During the Republican National Convention, Melania Trump plagiarized a chunk of a Michelle Obama speech. And a lot of you were out here arguing with Trump supporters and other assorted delusional white folks who had the audacity to claim there was never any plagiarism at all. What you should’ve been doing was joining me, Jesse Williams and our beloved Black Twitter in intentionally misattributing black quotes to Mrs. Trump because it was fun.
I had a field day:
“Until you do right by me, everything you even think about gonna crumble” – Melania Trump
“When he f— me good I take his ass to Red Lobster, cuz I slay” – Melania Trump
If Colin Kaepernik’s decision to stand against social injustice by sitting during the National Anthem has shown us anything else, it’s that much of white America is more bothered by our methods of protest than they ever will be about the injustices we’re protesting. Let’s dispel the notion that if we only protested better, white people will miraculously become more receptive of our message and less scornful of our audacity in speaking out.
The fact is, we can fight systemic racism without white validation. We can continue shutting down bridges and highways every time there’s a new Alton Sterling, Philando Castile or Korryn Gaines in the news and let white folks complain about the intrusion on their lives. We can continue moving our black dollars into black banks and keeping our money in our businesses and communities. We don’t need them to “get it” for us to keep fighting.
And likewise, white people who truly want to be allies can find their path to ally-ship without black validation and without us having to take time out of our days to educate them. They can find their own curriculum and figure out for themselves how they can do their part in fighting the good fight. And they can do it without the promise of black praise. And, I’m not about to keep checking to see if they’re doing that much. Because it’s not my job – and it’s not yours, either.
Black people, it is long past time for us to start practicing self-care. And if that means completely disengaging with white America altogether, then so be it.Post Views: 1,643
By Elliot Booker — 5 years ago
by Ricky Riley:
On Sunday, Aug. 7, Raleigh, North Carolina homeowner, Chad Copley, shot a Black partygoer— after a 911 call— from his garage claiming to be part of a non-existent neighborhood watch.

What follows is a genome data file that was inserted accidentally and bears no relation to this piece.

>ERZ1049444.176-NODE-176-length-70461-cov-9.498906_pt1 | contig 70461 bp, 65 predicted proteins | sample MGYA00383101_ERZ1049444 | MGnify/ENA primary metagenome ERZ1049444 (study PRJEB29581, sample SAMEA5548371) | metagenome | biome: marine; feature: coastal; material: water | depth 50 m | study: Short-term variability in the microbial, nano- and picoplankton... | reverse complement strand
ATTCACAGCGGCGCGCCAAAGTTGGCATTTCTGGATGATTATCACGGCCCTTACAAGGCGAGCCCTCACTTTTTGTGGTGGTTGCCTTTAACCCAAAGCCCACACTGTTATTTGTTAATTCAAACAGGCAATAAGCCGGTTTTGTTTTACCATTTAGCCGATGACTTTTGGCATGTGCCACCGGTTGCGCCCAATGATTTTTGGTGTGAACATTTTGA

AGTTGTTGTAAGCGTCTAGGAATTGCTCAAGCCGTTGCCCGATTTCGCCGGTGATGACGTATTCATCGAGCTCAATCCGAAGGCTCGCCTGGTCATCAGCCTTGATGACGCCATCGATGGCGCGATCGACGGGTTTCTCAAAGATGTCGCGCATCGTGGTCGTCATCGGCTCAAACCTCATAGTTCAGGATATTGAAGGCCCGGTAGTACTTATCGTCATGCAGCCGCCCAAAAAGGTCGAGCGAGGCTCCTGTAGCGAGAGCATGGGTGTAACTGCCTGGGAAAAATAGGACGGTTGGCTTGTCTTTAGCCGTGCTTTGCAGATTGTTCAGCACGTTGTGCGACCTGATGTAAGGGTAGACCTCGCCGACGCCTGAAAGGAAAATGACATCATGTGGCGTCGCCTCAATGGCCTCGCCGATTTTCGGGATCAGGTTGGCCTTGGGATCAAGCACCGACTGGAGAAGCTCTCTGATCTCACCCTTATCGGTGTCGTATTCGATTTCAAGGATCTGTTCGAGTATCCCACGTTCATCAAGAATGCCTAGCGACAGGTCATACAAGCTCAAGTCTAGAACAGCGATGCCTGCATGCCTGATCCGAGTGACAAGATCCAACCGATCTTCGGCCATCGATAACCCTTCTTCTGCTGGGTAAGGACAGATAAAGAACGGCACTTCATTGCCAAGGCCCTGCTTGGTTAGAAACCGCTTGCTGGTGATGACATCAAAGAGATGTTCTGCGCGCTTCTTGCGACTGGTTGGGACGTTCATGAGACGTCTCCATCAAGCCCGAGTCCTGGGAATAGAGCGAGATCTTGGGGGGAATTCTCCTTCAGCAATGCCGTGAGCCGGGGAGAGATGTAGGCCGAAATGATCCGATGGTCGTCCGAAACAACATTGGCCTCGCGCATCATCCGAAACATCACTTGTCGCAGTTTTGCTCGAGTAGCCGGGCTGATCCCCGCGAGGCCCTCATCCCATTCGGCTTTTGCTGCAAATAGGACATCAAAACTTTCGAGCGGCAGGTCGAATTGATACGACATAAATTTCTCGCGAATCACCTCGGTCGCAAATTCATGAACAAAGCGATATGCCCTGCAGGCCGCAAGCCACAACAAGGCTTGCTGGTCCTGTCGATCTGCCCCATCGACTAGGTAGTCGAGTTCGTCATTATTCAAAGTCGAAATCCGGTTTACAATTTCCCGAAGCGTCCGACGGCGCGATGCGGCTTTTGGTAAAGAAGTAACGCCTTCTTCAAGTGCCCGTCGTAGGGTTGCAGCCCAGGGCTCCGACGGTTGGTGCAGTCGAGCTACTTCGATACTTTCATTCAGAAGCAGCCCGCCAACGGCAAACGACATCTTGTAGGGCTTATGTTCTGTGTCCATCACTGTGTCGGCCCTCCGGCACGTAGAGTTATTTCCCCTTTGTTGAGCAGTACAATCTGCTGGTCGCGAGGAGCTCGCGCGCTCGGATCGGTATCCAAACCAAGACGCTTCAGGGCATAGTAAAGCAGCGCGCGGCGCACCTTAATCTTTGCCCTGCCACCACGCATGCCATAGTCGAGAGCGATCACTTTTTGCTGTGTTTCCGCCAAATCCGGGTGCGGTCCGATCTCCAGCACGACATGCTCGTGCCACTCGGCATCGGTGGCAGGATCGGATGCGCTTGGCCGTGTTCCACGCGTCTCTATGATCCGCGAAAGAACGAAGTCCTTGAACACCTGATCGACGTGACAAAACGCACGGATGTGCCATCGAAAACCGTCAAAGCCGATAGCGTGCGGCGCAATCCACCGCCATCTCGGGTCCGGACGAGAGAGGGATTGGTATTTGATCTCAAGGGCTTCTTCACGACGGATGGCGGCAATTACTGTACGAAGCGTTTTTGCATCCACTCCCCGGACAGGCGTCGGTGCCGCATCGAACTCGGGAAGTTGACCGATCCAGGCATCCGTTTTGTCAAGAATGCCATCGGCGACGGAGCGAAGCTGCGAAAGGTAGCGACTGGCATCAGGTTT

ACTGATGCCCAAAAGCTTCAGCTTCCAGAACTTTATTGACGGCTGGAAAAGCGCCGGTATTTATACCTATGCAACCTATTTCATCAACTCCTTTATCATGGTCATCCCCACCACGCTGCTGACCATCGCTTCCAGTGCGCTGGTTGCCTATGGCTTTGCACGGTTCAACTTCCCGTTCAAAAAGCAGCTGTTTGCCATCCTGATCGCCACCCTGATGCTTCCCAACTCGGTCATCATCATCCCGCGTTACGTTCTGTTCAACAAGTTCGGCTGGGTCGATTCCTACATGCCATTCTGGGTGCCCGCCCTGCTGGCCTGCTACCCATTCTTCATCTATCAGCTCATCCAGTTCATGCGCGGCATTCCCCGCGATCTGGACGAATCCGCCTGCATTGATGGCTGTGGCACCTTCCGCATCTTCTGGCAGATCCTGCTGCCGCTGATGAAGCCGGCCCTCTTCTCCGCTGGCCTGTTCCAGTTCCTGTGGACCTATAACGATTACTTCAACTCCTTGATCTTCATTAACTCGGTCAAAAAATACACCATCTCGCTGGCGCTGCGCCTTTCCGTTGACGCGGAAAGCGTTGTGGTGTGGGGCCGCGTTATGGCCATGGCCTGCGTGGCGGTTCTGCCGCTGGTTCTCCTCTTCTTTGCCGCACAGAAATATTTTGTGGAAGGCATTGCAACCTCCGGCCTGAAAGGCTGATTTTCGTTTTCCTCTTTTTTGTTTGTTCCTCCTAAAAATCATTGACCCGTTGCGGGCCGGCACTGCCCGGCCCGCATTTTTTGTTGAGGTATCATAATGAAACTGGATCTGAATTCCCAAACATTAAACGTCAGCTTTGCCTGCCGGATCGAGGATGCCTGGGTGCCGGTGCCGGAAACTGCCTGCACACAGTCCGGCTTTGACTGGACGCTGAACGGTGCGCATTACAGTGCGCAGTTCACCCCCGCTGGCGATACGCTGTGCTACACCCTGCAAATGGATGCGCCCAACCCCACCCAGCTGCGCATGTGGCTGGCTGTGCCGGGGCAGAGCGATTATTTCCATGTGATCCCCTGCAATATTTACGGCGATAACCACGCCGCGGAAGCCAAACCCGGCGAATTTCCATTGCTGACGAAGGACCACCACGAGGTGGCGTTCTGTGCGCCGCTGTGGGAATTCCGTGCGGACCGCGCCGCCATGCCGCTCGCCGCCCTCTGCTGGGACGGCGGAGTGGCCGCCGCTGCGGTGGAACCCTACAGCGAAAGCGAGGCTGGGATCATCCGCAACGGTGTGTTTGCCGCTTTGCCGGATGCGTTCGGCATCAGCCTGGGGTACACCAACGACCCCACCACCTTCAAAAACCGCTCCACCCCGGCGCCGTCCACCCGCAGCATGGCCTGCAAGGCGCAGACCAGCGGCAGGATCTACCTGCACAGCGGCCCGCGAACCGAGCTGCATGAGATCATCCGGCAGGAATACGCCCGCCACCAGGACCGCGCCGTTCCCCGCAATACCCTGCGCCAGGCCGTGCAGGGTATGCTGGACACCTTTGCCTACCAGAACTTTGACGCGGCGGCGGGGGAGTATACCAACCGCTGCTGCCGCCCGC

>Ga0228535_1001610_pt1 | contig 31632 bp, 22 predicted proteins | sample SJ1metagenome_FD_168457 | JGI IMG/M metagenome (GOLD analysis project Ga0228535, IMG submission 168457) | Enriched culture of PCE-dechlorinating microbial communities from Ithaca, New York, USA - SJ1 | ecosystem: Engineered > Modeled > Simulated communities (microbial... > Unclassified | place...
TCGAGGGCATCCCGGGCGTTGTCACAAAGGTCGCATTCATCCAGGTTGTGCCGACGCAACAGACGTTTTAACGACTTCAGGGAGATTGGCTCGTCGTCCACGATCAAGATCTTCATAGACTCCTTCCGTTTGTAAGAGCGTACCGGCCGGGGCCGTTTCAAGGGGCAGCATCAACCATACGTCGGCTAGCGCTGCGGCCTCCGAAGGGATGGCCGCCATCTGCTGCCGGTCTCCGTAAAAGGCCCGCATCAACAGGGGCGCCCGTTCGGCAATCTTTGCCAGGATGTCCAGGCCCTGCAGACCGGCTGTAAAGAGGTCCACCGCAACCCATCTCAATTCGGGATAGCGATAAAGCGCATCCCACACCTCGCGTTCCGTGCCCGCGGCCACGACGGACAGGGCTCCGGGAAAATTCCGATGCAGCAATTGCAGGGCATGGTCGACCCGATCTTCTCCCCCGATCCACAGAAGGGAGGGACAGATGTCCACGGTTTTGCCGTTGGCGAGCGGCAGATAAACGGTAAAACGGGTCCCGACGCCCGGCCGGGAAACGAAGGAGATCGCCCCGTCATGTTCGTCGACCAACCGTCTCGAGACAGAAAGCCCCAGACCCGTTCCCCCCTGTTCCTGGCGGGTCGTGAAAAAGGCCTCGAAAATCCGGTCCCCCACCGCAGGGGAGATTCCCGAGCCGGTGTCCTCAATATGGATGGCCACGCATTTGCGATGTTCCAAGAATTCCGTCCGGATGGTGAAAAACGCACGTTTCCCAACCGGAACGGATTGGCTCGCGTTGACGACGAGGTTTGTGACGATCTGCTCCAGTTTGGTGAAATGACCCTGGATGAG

Now, the mother of 20-year-old victim, Kouren-Rodney Bernard Thomas, speaks about her son’s death on the Aug. 12 edition of the “CBS This Morning.”
The victim’s mother Simone Butler-Thomas says that her son was not a hoodlum, he went to the best schools, never lived in the projects and was a good person.
“My heart was just ripped out. Somebody just stomped on it. I felt empty,” Butler-Thomas says. “My children never, ever lived in the projects. They always went to the best schools, and had the best of everything.”
Since her son’s death, Butler-Thomas has had to speak to media on various occasions to salvage his good name.
In an Aug. 11 press conference, the grieving mother tells reporters that her son did not look like a hoodlum, did not sag his pants and was a respectable young man.
“He wasn’t dress when he left with sagging pants, or a do-rag or anything that people would call ‘hoodlums’ would wear,” she says through a stream of tears. “He asked me before he left to take a picture of him … There was nothing hood about him.”Post Views: 688
By Elliot Booker — 5 years ago
Written by Jim Clingman March 19th, 2016
While Black people are bogged down in shallow and meaningless political discourse, our vaunted Black organizations continue to be M.I.A. except for their time in front of the cameras with Hillary Clinton and Bernie Sanders. They say they cannot endorse candidates, but we all know that’s a sham.
In an article written by Freddie Allen, of the National Newspaper Publishers Association, Marc Morial said the nine Black organizations that met with the candidates wanted to “provide to every candidate who is running for president of the United States, be they Republican or Democrat, the opportunity to hear from us on issues of civil rights, social justice, and economic justice in America, today.” Any real demands made on our behalf?